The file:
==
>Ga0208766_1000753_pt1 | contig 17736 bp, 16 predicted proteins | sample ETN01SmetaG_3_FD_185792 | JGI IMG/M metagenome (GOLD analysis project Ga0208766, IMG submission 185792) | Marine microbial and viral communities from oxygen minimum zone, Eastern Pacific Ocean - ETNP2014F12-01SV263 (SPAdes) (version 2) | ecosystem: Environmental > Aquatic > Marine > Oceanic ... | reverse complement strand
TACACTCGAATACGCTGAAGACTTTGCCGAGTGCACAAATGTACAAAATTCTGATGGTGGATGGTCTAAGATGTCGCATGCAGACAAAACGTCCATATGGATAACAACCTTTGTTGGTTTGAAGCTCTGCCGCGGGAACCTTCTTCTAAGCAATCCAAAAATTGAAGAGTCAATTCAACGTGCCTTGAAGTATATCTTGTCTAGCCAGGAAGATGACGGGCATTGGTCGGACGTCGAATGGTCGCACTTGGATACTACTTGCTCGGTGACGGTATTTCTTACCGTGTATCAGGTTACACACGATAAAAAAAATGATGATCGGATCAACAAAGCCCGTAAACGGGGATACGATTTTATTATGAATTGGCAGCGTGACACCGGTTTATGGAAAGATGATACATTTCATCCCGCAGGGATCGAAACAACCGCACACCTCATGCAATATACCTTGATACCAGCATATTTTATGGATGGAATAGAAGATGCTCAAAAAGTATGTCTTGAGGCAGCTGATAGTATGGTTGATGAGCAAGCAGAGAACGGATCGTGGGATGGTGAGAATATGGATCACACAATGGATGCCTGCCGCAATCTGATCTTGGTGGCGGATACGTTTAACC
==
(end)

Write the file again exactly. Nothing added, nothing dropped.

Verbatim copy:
>Ga0208766_1000753_pt1 | contig 17736 bp, 16 predicted proteins | sample ETN01SmetaG_3_FD_185792 | JGI IMG/M metagenome (GOLD analysis project Ga0208766, IMG submission 185792) | Marine microbial and viral communities from oxygen minimum zone, Eastern Pacific Ocean - ETNP2014F12-01SV263 (SPAdes) (version 2) | ecosystem: Environmental > Aquatic > Marine > Oceanic ... | reverse complement strand
TACACTCGAATACGCTGAAGACTTTGCCGAGTGCACAAATGTACAAAATTCTGATGGTGGATGGTCTAAGATGTCGCATGCAGACAAAACGTCCATATGGATAACAACCTTTGTTGGTTTGAAGCTCTGCCGCGGGAACCTTCTTCTAAGCAATCCAAAAATTGAAGAGTCAATTCAACGTGCCTTGAAGTATATCTTGTCTAGCCAGGAAGATGACGGGCATTGGTCGGACGTCGAATGGTCGCACTTGGATACTACTTGCTCGGTGACGGTATTTCTTACCGTGTATCAGGTTACACACGATAAAAAAAATGATGATCGGATCAACAAAGCCCGTAAACGGGGATACGATTTTATTATGAATTGGCAGCGTGACACCGGTTTATGGAAAGATGATACATTTCATCCCGCAGGGATCGAAACAACCGCACACCTCATGCAATATACCTTGATACCAGCATATTTTATGGATGGAATAGAAGATGCTCAAAAAGTATGTCTTGAGGCAGCTGATAGTATGGTTGATGAGCAAGCAGAGAACGGATCGTGGGATGGTGAGAATATGGATCACACAATGGATGCCTGCCGCAATCTGATCTTGGTGGCGGATACGTTTAACC